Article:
My room was about the size of my London house (both floors!), with a four-poster bed and a huge bath. Three crystal chandeliers along the length of the room, and parallel mirrors at the ends, made a very convincing simulation of infinity! Unfortunately the rain had started, and exploring the grounds was not an option. But I very much regretted that I had forgotten my camera! (But take a look at their web page: just go there and watch the slide show!)

I went downstairs before bed, and found there David Tong (with whom I would debate on dark energy on the morrow) and Carlo Rovelli (a proponent of loop quantum gravity). We had a very interesting discussion, trying (not too hard) not to pre-empt the public discussion. At 10 we all retired to bed.

The next morning I spent a bit of time exploring the extraordinary house before the drivers arrived at 9. It contains the most amazing collection of objects, but not thrown together randomly; the guiding principle seems to be surrealism. Some of the outside walls are painted with tropical forest in bright pastel colours; on the pediments sit classical busts, one with a flowerpot on his head, another with a saw through his brain. The garden has a huge classical-style picture leaning against a tree, and another tree covered in china plates.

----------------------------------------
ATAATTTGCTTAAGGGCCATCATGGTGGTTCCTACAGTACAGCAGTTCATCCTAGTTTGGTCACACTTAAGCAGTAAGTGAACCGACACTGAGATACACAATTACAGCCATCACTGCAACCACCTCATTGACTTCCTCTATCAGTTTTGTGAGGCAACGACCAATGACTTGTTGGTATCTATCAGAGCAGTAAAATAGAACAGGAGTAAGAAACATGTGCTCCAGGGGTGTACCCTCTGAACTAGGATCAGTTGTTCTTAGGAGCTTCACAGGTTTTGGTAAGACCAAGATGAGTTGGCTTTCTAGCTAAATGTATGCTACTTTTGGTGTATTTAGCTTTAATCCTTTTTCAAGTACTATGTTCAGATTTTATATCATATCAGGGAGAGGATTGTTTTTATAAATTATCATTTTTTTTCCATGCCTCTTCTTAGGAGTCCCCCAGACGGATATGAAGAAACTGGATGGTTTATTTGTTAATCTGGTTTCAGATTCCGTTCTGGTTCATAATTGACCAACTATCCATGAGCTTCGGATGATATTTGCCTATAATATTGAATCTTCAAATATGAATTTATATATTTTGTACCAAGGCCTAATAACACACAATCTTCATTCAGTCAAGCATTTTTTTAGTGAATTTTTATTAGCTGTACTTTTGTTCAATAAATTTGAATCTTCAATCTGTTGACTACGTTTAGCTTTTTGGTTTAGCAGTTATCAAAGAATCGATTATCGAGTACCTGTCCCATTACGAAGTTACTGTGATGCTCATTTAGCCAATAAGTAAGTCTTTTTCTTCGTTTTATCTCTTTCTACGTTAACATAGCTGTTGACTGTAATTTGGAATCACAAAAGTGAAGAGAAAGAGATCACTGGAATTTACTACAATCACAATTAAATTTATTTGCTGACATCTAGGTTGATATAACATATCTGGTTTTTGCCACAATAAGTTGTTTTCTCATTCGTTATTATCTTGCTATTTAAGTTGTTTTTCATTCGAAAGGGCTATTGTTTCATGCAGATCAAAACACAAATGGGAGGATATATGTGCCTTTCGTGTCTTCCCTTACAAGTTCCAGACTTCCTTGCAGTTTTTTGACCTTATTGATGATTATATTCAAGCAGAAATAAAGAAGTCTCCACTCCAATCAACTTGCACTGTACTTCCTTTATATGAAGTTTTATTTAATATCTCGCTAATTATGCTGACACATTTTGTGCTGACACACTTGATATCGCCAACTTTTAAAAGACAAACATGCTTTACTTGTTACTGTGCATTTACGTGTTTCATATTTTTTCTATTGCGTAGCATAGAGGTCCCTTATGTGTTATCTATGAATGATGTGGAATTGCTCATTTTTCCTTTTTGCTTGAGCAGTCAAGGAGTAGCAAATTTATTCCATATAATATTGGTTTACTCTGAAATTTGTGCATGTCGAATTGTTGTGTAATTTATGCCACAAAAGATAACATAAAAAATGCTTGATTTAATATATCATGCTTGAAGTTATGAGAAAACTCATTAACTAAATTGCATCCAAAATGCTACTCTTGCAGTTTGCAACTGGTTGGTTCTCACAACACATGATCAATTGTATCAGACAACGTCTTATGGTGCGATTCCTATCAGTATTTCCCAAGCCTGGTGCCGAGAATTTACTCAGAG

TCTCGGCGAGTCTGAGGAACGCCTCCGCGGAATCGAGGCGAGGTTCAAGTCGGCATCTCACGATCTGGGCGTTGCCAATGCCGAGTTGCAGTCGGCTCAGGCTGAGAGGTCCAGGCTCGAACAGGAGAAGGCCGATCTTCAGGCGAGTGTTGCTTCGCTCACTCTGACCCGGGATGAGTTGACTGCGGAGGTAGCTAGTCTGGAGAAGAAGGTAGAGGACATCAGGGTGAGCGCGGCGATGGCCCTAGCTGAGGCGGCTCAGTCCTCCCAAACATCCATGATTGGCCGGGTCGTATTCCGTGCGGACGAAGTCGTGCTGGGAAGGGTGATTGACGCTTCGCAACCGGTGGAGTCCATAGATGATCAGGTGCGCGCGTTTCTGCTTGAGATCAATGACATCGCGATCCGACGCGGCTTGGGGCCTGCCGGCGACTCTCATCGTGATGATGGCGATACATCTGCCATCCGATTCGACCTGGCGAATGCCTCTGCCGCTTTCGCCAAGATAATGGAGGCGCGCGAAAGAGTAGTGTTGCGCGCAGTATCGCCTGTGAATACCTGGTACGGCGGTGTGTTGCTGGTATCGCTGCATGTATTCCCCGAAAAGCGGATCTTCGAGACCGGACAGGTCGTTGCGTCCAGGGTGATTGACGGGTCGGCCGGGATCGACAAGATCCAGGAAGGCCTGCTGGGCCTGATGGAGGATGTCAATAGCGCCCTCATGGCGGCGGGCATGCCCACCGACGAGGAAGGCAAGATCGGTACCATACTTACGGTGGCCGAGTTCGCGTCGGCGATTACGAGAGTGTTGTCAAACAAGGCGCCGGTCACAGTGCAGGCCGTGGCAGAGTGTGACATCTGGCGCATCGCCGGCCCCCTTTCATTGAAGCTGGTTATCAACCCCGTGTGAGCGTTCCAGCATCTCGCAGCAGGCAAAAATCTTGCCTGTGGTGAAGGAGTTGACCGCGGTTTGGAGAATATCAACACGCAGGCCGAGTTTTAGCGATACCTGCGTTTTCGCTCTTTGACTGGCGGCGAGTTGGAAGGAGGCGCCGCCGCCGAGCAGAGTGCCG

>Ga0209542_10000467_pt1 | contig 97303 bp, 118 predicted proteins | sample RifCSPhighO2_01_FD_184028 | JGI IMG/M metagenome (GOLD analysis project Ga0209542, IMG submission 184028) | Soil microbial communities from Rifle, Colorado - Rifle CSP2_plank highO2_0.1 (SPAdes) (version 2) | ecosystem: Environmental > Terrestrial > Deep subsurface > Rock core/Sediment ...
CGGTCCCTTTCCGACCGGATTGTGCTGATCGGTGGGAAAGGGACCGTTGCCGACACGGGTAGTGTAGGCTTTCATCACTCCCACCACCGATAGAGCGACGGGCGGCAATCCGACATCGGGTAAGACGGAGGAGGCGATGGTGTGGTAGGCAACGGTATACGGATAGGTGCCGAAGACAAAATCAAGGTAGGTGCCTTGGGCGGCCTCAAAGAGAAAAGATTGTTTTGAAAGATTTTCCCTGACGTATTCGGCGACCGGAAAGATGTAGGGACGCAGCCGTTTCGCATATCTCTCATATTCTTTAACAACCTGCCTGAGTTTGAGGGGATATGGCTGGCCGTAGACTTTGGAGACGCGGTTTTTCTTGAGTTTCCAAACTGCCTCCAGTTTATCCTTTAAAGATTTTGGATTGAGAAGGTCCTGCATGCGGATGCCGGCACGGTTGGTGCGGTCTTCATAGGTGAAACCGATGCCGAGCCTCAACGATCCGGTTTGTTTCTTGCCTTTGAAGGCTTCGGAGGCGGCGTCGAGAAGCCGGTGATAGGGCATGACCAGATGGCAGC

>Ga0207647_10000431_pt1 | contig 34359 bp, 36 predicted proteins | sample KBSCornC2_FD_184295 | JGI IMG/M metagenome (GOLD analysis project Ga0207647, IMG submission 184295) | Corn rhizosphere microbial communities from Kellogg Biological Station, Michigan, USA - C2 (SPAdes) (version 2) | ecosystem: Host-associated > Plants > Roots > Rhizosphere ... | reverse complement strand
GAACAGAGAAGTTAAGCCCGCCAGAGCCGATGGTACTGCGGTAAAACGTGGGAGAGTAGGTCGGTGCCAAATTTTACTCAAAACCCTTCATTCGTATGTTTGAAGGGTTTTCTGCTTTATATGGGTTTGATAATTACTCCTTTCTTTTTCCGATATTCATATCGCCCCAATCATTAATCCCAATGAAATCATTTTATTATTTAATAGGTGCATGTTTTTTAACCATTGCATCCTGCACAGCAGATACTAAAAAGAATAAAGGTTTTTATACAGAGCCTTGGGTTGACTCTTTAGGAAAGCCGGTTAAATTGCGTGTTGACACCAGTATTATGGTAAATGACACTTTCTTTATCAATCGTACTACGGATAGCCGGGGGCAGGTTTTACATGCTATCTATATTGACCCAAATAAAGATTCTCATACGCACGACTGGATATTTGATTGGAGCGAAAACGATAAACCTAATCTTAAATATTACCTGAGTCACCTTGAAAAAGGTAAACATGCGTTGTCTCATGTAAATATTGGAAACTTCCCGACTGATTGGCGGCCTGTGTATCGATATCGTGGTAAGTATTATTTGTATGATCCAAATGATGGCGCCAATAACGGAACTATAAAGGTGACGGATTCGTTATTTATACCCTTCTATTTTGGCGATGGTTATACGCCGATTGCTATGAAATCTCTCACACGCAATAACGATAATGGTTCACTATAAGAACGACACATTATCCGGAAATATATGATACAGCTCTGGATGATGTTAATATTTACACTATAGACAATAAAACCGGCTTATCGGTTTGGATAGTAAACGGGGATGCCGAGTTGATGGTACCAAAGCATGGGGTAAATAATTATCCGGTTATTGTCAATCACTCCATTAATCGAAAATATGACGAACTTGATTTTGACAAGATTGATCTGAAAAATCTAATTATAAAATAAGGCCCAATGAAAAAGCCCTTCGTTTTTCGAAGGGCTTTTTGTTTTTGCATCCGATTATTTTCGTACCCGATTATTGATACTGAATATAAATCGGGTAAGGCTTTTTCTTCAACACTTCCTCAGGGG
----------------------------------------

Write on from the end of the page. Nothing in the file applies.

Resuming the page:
I was starting at 10 so had to be in the first car to leave. I was dropped at the festival entrance, checked in, and then walked up the high street, over the bridge across the Wye (quite a fine river here) and into the Riverside site. It was mainly for campers, with a yoga and massage tent, and a couple of tents for the academy.

I gave my three lectures to a virtually full house, many of the same faces as the day before, and even more enthusiastic. There were three talks: first a short history of infinity, then the question of whether the universe is infinite, and finally a discussion of how mathematicians are comfortable with the notion of infinity, with a brief trip through Cantor’s work and its aftermath. The only glitch was that I finished the first lecture too early (forewarned, I was able to spin out the other two to the right time). But the time after the first wasn’t wasted, as the students had lots of questions. Indeed, they kept me busy the whole morning.

Sometime after 1pm I managed to tear myself away and walk back to the main festival site and get myself a PieMinister pie for my lunch. (On the way back I passed one of my students going the other way, very enthusiastic about what he had just heard, and suggesting that it had all gone well.) Over lunch, I fell into conversation with a psychotherapist who ended up giving me some free advice about how to keep my busy life under control; I should learn a certain two-letter word beginning with N, and practise using it. Start with small things: “Would you like a cup of tea? No.” Then move on to bigger things. In a few years’ time, I might find myself with some time on my hands.

At 2.30 I was on again, a debate with Hilary Lawson and Eleanor Knox. They were both philosophers, though with opposed positions, which took the heat off me a bit. As happened last year, somewhat to our surprise, Hilary and I took very similar positions; but I did find the questions (such as what becomes of causality without the notion of force) a bit off-beam.